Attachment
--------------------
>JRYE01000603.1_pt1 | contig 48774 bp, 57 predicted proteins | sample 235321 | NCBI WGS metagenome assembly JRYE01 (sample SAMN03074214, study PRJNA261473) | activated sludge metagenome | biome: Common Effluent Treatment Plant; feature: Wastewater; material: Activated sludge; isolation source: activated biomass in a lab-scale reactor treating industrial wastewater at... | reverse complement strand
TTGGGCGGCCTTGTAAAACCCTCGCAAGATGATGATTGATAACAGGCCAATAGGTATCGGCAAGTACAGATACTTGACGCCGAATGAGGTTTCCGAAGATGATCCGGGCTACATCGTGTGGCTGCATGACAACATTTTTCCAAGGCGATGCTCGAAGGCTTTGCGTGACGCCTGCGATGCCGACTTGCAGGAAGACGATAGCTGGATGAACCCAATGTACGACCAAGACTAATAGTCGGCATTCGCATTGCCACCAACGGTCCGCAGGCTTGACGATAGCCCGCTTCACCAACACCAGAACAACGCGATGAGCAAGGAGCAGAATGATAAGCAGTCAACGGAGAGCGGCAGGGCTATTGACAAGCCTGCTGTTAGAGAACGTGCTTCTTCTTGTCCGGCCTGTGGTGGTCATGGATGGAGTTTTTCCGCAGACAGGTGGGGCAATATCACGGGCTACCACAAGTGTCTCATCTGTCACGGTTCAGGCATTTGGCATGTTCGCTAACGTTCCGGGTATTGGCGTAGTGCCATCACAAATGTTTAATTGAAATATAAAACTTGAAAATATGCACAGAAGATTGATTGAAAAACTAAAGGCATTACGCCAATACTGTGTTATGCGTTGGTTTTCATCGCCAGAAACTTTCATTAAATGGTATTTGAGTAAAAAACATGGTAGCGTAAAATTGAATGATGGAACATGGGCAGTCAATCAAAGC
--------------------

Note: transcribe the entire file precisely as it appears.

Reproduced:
>JRYE01000603.1_pt1 | contig 48774 bp, 57 predicted proteins | sample 235321 | NCBI WGS metagenome assembly JRYE01 (sample SAMN03074214, study PRJNA261473) | activated sludge metagenome | biome: Common Effluent Treatment Plant; feature: Wastewater; material: Activated sludge; isolation source: activated biomass in a lab-scale reactor treating industrial wastewater at... | reverse complement strand
TTGGGCGGCCTTGTAAAACCCTCGCAAGATGATGATTGATAACAGGCCAATAGGTATCGGCAAGTACAGATACTTGACGCCGAATGAGGTTTCCGAAGATGATCCGGGCTACATCGTGTGGCTGCATGACAACATTTTTCCAAGGCGATGCTCGAAGGCTTTGCGTGACGCCTGCGATGCCGACTTGCAGGAAGACGATAGCTGGATGAACCCAATGTACGACCAAGACTAATAGTCGGCATTCGCATTGCCACCAACGGTCCGCAGGCTTGACGATAGCCCGCTTCACCAACACCAGAACAACGCGATGAGCAAGGAGCAGAATGATAAGCAGTCAACGGAGAGCGGCAGGGCTATTGACAAGCCTGCTGTTAGAGAACGTGCTTCTTCTTGTCCGGCCTGTGGTGGTCATGGATGGAGTTTTTCCGCAGACAGGTGGGGCAATATCACGGGCTACCACAAGTGTCTCATCTGTCACGGTTCAGGCATTTGGCATGTTCGCTAACGTTCCGGGTATTGGCGTAGTGCCATCACAAATGTTTAATTGAAATATAAAACTTGAAAATATGCACAGAAGATTGATTGAAAAACTAAAGGCATTACGCCAATACTGTGTTATGCGTTGGTTTTCATCGCCAGAAACTTTCATTAAATGGTATTTGAGTAAAAAACATGGTAGCGTAAAATTGAATGATGGAACATGGGCAGTCAATCAAAGC